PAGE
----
The Daily Commute

Most bus stops have maps of the bus routes, an arrow pointing to the next stop, and a screen that displays buses’ arrival times and whether they are crowded or not. Inside the buses, there is also a screen that displays the upcoming stop and the next stop after, along with a recorded voice announcement. Perhaps for the convenience of the influx of foreigners in recent years, there is also an English announcement following the Korean one. 

The subway also covers an expansive area and will take you all around Seoul with no problem. TRAINS RUN FROM 5am TO JUST past midnight. There are several exits within one stop and are labeled numerically. Popular destinations have pay-to-use lockers, food stalls, and some stations double as underground shopping centers called 지하상가(ji-ha sang-ga). Most, if not all stations have English signs, maps, and located AT THE top of the platform door, there is a sign informing you of the subway’s direction and next station.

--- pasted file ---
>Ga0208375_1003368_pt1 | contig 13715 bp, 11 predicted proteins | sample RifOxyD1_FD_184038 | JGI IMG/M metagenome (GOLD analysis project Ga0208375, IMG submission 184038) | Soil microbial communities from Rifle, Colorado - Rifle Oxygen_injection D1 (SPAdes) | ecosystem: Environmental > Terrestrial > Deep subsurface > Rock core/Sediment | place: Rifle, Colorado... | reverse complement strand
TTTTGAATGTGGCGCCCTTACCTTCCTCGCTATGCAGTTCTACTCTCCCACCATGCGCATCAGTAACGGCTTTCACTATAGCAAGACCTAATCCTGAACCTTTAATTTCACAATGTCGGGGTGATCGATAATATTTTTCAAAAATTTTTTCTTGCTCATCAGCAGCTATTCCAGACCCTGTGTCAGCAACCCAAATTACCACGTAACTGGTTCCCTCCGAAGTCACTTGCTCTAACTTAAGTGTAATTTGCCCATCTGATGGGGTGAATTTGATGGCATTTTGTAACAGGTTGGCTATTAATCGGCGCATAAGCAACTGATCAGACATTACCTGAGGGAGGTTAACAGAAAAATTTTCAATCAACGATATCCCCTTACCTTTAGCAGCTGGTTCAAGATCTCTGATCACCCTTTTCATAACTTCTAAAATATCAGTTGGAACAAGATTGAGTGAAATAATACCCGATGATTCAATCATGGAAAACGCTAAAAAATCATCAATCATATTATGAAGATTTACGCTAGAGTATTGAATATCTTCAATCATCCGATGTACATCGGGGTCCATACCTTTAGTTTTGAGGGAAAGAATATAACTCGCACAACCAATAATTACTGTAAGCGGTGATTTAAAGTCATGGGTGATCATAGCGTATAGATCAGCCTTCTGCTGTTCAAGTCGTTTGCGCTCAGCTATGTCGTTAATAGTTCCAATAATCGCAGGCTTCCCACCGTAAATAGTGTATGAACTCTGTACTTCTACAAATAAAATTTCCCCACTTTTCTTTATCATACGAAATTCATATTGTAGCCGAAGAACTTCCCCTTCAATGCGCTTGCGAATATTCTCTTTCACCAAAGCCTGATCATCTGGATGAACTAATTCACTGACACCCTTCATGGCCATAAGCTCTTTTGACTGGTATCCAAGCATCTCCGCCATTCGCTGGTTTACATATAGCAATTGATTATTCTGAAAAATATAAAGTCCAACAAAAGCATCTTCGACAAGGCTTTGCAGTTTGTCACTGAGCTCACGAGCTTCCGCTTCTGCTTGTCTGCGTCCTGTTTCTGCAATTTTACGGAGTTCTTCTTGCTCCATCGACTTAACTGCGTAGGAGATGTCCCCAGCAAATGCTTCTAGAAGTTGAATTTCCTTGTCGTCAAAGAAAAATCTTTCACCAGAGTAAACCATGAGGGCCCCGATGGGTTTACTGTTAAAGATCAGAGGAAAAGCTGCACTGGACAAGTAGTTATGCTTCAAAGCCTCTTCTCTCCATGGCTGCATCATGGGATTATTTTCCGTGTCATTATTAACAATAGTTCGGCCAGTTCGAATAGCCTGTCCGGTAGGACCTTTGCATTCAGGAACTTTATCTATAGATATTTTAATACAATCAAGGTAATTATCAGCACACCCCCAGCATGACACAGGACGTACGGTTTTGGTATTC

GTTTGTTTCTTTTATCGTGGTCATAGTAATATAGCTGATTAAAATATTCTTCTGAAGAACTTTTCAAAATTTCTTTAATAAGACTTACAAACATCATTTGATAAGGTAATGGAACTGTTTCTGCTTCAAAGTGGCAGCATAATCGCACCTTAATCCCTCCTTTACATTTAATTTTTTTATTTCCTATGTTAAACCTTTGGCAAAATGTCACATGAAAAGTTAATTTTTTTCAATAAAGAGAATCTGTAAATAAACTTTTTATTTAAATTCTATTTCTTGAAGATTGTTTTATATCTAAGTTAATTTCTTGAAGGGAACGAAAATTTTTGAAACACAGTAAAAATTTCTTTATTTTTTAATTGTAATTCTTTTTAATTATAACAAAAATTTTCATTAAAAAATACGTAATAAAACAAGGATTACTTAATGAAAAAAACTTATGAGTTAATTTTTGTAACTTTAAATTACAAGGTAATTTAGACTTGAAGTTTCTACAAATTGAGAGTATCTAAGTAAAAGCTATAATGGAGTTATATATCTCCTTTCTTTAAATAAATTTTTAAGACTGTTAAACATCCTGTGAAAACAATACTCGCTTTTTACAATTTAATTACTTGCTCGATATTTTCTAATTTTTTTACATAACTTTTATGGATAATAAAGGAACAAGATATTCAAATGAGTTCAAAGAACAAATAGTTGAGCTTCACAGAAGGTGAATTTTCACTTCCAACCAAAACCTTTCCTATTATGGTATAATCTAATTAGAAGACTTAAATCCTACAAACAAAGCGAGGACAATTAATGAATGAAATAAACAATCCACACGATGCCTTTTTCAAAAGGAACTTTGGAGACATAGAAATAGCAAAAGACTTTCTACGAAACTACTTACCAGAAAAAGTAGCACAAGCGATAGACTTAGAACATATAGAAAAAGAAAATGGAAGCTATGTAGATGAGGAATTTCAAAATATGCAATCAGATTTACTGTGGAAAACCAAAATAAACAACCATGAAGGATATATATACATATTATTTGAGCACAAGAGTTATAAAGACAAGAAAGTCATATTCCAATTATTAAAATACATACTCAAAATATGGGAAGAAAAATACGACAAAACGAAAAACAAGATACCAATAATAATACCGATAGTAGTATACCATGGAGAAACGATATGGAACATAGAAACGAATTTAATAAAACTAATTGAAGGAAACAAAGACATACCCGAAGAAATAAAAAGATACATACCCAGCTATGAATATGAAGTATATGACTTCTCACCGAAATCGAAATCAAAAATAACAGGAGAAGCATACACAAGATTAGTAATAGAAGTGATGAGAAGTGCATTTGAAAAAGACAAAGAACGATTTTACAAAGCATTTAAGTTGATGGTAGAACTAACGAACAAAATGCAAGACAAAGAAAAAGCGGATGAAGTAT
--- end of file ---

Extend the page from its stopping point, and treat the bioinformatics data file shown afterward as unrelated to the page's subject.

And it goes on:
Although you can pay in cash, it’s best to buy a T-money transportation card for riding the bus and subway because you can get a discount and get free transfers (within 30 minutes). You can buy them at most convenience stores and reload them there too in addition to reloading inside the subway (only cash payments during reloading). If you have a Korean bank account, you can ask for your debit card to double as a transportation card. There are also prepaid discounted subway cards that give you 60 rides per month. The government also grants tax benefits to people who use public transportation.

It’s important to note that once you ride the bus and tap the T-money card on the reader, you have to tap the reader again before getting off.